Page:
Well it is almost the end of February and in Canada that means this is your last chance to get RRSP's enrolled to use against last years taxes. I've written about this before but it is important. I don't really know that much but I'll share a few things I am aware of.
What is TFSA, this has zero to do with RRSP's. A tax free savings account is simply a shelter against tax on the interest accrued in the account. If you do not have a TFSA at present I strongly suggest you get one. Every year you are allowed to put x amount into an account of this type. Currently it is 5500/yr, a few years back it was only 5000/yr. However this is cumulative, so since they were introduced in 2008 until this current year you could theoretically have as much as 36500 in deposits. While most, including me, won't be anywhere near having that amount at present, so long as you make a deposit of any size into this type of account every year you continue to build up how much you can have in this type of account. I plan on utilizing this more and more as I approach retirement and back off on the RRSP portion of my savings plan. Also TFSA accounts are not limited to simple interest bearing accounts but can also be used for Mutual fund and commodity trading among other things. Once at retirement age the Gov't will force you to start changing your RRSP's in RIF's but have no control over what you take or don't take out of a TFSA. If anyone wants a little further clarification there are many good internet sources on the subject, just Google it.
What is an RRSP. In layman terms these are a tax shelter. You are deferring tax payment to down the road. The theory is you will pay less tax on the money until later because you are taking your top wage dollars for this year and putting them into a lower tax bracket down the road. For instance, if you made 50000 last year you would be in the 29% bracket. However if you dropped 5000 into an RRSP that would be roughly 1500 in tax savings. In retirement lets say your income was 40000. Then you would have to repay those savings from earlier but you would be in the 22% bracket now. That is a savings of 350 dollars roughly. Plus you have the 1500 to invest in the interim so potentially you could end up making enough money off compound interest to make the entire 1500 dollars double or triple depending on the time frame and how your investments do.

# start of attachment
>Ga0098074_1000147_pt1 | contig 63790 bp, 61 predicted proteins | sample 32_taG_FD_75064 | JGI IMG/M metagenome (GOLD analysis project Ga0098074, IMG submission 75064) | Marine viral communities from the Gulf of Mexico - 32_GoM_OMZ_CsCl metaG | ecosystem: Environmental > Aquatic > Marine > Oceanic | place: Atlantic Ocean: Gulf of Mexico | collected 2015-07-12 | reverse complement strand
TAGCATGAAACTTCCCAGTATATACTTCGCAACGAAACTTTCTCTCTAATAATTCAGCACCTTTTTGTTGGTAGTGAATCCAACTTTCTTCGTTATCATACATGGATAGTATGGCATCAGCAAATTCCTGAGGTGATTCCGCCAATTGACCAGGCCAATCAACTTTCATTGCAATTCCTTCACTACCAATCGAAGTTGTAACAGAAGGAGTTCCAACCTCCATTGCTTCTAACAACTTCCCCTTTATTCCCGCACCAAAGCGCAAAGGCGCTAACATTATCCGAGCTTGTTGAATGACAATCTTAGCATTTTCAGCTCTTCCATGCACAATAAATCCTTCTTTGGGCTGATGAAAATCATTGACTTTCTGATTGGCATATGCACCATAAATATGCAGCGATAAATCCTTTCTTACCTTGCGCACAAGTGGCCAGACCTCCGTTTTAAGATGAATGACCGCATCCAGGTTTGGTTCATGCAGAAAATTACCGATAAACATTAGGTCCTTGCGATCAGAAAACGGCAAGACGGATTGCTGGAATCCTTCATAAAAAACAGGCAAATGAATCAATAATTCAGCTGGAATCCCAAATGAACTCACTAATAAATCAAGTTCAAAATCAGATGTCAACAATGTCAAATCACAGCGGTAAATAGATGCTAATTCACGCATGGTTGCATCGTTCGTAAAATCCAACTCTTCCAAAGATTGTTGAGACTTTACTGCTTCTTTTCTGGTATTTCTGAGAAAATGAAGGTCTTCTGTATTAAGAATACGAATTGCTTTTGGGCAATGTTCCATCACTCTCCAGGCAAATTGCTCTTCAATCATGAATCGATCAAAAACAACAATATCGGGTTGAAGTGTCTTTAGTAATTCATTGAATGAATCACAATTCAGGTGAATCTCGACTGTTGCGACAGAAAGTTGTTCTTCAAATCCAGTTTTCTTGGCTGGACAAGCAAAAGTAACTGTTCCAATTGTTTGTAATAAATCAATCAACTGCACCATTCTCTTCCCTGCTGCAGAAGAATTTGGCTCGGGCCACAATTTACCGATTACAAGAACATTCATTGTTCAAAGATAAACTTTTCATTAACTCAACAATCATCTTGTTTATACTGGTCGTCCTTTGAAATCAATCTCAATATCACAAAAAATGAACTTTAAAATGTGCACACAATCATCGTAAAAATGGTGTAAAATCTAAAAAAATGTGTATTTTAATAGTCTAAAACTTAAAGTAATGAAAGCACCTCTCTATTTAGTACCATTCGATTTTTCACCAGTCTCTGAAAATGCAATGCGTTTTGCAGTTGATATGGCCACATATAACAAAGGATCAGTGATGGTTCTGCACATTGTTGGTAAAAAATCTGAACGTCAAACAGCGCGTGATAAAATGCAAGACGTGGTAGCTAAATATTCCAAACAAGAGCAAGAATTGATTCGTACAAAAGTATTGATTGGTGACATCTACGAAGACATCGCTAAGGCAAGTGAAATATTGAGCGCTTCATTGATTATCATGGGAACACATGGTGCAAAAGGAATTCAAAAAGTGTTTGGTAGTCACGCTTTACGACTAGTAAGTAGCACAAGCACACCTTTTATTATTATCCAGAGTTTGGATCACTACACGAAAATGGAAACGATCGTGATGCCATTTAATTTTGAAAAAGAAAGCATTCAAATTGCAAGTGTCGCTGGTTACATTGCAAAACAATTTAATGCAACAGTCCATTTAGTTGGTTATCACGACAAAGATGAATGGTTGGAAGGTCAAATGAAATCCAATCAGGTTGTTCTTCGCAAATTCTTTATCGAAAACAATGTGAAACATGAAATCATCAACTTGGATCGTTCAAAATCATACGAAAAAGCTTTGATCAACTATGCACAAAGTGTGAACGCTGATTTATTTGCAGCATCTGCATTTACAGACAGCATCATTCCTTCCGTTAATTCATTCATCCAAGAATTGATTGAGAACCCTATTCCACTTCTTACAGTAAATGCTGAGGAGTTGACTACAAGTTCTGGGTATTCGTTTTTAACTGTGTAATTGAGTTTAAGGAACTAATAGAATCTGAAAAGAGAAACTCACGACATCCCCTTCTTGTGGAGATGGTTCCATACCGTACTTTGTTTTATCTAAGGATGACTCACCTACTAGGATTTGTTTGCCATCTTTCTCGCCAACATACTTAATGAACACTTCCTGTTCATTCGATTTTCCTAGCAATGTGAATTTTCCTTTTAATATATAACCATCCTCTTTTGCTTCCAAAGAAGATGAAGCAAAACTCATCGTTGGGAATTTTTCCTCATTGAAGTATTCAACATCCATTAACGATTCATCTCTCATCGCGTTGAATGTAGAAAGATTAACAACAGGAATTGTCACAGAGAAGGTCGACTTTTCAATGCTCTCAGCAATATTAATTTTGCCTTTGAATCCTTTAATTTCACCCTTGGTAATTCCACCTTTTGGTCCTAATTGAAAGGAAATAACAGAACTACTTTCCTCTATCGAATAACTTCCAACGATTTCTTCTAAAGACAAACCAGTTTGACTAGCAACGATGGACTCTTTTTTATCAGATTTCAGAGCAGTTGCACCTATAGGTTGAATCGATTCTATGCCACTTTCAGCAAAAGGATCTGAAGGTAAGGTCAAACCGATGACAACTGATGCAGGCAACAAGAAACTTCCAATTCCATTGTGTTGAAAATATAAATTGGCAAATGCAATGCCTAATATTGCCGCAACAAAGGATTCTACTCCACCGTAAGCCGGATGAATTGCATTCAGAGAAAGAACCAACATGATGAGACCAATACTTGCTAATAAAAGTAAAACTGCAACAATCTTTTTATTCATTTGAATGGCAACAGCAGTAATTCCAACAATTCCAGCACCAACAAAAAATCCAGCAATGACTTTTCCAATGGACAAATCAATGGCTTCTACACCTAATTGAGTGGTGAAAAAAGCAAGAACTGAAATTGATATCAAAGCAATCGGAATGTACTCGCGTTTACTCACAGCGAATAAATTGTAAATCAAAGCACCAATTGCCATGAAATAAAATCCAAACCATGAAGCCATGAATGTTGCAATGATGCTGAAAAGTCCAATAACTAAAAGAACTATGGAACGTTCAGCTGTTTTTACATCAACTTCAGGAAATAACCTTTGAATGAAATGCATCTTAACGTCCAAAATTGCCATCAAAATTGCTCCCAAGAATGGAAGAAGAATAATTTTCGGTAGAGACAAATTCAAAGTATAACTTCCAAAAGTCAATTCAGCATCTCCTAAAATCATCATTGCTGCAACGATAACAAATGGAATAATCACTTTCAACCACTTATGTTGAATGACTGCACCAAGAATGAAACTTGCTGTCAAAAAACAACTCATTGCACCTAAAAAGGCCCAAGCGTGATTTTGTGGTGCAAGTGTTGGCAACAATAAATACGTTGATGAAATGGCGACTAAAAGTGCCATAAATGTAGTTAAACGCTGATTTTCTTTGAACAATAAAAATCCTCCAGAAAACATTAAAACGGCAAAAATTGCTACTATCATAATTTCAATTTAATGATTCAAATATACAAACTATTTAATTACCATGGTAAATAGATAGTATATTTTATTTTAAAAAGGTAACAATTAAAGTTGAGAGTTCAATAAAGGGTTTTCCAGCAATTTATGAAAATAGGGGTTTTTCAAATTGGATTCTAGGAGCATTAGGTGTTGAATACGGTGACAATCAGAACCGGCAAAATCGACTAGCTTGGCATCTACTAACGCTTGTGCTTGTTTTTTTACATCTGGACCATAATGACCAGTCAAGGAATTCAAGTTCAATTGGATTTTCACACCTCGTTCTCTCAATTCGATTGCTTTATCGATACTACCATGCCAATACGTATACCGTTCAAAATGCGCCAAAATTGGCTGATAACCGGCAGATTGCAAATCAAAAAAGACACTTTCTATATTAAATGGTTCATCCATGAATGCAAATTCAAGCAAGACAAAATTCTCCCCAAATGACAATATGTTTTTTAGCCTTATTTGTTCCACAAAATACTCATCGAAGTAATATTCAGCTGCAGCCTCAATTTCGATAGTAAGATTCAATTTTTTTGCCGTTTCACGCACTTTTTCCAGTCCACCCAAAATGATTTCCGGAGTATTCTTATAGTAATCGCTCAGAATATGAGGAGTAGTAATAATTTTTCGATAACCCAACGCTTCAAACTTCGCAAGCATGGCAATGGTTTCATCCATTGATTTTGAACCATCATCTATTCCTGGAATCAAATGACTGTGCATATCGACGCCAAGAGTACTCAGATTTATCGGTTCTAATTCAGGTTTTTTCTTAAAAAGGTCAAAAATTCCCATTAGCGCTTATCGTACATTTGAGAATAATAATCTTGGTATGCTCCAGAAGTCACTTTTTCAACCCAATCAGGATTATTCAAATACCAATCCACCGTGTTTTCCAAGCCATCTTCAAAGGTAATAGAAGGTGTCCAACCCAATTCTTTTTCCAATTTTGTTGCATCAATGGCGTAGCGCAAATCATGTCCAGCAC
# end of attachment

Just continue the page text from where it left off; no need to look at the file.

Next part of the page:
Now even if you are in a lower tax bracket already RRSP's are still good to invest in. Especially if you see a future potential of an increased income. When you take out an RRSP you do not have to apply it in that taxation year. You can defer it for as much as 7 years before you use it. If you made only 35000 there really is no advantage to using your RRSP against that amount. You are already in a low tax bracket so it is revenue neutral. Even though you would get a bigger tax return this year, in the long run you are better off to defer it. It is really easy to do and when you get your Assessment from CRA it will list your unused RRSP contributions at the bottom. I did that a couple of years back and it was a shrewd move.
Younger people, listen up! As much as I am building up a fund now I do surely wish I had started younger. The earlier you get going on this, the more it will become. It is the Snowball effect as your money rolls over and accumulates. I started in my 20's and cashed them in before I was 30 and never got serious about it again until I was 40. I am fine, God is good, and whether I have much or little I will persevere. That being said I can see the folly in the younger me. I can't reach him but maybe I can reach you. Please start today.
Please learn how to do your taxes on your own. For most people they are not that complicated but these tax service companies will charge you a fee and often miss obvious deductions that you will not receive because they just aren't that good and the people that work there are only in it for a pay cheque. If you have a real problem with math or reading all the rules and regulations get a trusted friend or family member to help you. If you know me outside of my blog I would gladly help you. I'm not an expert but can read a few lines in the tax guide as well as anybody.
Lastly, please do not believe it when people say I don't want too much overtime because it costs me money. It is simply not true. On 1 particular pay cheque it is possible but even that is unlikely. If you made enough money to jump ever so briefly into the next higher bracket it could cost you a few dollars on that particular pay. However at tax return time that money would be recouped. Making more money always means making more money in our taxation system as it is today. It may or may not have been true at one point in time but that was ages ago and it is certainly not true today. If you make more money, it means you make more money, period, end of statement.
Thanks for paying attention. You have about a week to make another RRSP contribution so get on it!